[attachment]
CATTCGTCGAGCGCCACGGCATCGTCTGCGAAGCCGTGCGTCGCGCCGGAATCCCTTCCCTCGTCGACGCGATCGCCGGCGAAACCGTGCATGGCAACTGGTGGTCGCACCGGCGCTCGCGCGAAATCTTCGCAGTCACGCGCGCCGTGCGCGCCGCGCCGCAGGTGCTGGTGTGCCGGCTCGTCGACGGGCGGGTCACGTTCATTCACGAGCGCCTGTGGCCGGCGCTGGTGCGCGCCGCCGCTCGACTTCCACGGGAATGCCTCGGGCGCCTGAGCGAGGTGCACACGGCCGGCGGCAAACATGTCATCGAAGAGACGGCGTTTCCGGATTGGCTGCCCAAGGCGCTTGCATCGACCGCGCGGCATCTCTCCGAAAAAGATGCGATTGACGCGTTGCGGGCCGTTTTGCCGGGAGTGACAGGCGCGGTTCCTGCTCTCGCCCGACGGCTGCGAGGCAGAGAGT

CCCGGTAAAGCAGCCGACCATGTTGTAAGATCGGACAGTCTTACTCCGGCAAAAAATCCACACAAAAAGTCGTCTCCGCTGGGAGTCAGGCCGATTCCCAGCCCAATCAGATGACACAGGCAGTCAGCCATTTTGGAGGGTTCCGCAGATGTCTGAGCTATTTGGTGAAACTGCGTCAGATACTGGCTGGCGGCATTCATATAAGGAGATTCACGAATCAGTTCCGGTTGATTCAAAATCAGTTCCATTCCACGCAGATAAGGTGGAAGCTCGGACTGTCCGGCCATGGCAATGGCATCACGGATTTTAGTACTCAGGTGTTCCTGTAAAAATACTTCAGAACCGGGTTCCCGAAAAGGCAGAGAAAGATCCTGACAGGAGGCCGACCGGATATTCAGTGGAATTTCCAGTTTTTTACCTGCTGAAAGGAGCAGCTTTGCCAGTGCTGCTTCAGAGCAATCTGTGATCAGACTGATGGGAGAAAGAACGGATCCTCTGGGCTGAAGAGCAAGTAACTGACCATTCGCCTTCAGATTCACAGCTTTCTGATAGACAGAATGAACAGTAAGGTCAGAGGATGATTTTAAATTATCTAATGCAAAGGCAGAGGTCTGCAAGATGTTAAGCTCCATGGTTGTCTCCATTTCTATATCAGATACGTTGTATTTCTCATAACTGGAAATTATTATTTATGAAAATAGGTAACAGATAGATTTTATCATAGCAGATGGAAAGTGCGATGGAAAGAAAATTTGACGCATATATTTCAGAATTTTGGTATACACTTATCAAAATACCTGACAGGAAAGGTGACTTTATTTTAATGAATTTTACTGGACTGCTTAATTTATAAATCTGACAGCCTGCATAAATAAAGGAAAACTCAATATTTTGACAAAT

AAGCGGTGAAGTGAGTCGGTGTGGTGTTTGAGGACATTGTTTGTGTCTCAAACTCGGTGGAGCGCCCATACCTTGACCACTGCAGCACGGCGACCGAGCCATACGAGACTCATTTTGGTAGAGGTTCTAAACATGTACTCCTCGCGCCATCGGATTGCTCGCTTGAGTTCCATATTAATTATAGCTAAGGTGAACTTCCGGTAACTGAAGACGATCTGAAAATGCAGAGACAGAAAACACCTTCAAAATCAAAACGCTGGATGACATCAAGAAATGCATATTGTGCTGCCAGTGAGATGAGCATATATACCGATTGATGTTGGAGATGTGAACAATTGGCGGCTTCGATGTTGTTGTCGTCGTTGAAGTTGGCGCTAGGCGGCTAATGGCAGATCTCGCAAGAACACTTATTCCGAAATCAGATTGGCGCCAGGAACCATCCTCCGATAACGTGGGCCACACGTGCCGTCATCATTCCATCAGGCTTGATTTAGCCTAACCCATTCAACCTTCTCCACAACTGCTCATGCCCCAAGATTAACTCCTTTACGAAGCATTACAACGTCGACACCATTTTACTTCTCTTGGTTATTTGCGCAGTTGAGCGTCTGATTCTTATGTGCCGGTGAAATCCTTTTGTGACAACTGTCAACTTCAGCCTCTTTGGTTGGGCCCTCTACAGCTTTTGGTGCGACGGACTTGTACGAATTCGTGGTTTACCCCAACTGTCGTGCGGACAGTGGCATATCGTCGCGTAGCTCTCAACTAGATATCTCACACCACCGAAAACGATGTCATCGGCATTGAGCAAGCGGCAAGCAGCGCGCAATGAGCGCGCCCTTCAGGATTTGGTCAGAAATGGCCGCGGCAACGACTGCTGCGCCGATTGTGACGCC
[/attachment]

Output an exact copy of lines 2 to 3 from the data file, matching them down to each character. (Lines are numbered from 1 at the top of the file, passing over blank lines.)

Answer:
CCCGGTAAAGCAGCCGACCATGTTGTAAGATCGGACAGTCTTACTCCGGCAAAAAATCCACACAAAAAGTCGTCTCCGCTGGGAGTCAGGCCGATTCCCAGCCCAATCAGATGACACAGGCAGTCAGCCATTTTGGAGGGTTCCGCAGATGTCTGAGCTATTTGGTGAAACTGCGTCAGATACTGGCTGGCGGCATTCATATAAGGAGATTCACGAATCAGTTCCGGTTGATTCAAAATCAGTTCCATTCCACGCAGATAAGGTGGAAGCTCGGACTGTCCGGCCATGGCAATGGCATCACGGATTTTAGTACTCAGGTGTTCCTGTAAAAATACTTCAGAACCGGGTTCCCGAAAAGGCAGAGAAAGATCCTGACAGGAGGCCGACCGGATATTCAGTGGAATTTCCAGTTTTTTACCTGCTGAAAGGAGCAGCTTTGCCAGTGCTGCTTCAGAGCAATCTGTGATCAGACTGATGGGAGAAAGAACGGATCCTCTGGGCTGAAGAGCAAGTAACTGACCATTCGCCTTCAGATTCACAGCTTTCTGATAGACAGAATGAACAGTAAGGTCAGAGGATGATTTTAAATTATCTAATGCAAAGGCAGAGGTCTGCAAGATGTTAAGCTCCATGGTTGTCTCCATTTCTATATCAGATACGTTGTATTTCTCATAACTGGAAATTATTATTTATGAAAATAGGTAACAGATAGATTTTATCATAGCAGATGGAAAGTGCGATGGAAAGAAAATTTGACGCATATATTTCAGAATTTTGGTATACACTTATCAAAATACCTGACAGGAAAGGTGACTTTATTTTAATGAATTTTACTGGACTGCTTAATTTATAAATCTGACAGCCTGCATAAATAAAGGAAAACTCAATATTTTGACAAAT

AAGCGGTGAAGTGAGTCGGTGTGGTGTTTGAGGACATTGTTTGTGTCTCAAACTCGGTGGAGCGCCCATACCTTGACCACTGCAGCACGGCGACCGAGCCATACGAGACTCATTTTGGTAGAGGTTCTAAACATGTACTCCTCGCGCCATCGGATTGCTCGCTTGAGTTCCATATTAATTATAGCTAAGGTGAACTTCCGGTAACTGAAGACGATCTGAAAATGCAGAGACAGAAAACACCTTCAAAATCAAAACGCTGGATGACATCAAGAAATGCATATTGTGCTGCCAGTGAGATGAGCATATATACCGATTGATGTTGGAGATGTGAACAATTGGCGGCTTCGATGTTGTTGTCGTCGTTGAAGTTGGCGCTAGGCGGCTAATGGCAGATCTCGCAAGAACACTTATTCCGAAATCAGATTGGCGCCAGGAACCATCCTCCGATAACGTGGGCCACACGTGCCGTCATCATTCCATCAGGCTTGATTTAGCCTAACCCATTCAACCTTCTCCACAACTGCTCATGCCCCAAGATTAACTCCTTTACGAAGCATTACAACGTCGACACCATTTTACTTCTCTTGGTTATTTGCGCAGTTGAGCGTCTGATTCTTATGTGCCGGTGAAATCCTTTTGTGACAACTGTCAACTTCAGCCTCTTTGGTTGGGCCCTCTACAGCTTTTGGTGCGACGGACTTGTACGAATTCGTGGTTTACCCCAACTGTCGTGCGGACAGTGGCATATCGTCGCGTAGCTCTCAACTAGATATCTCACACCACCGAAAACGATGTCATCGGCATTGAGCAAGCGGCAAGCAGCGCGCAATGAGCGCGCCCTTCAGGATTTGGTCAGAAATGGCCGCGGCAACGACTGCTGCGCCGATTGTGACGCC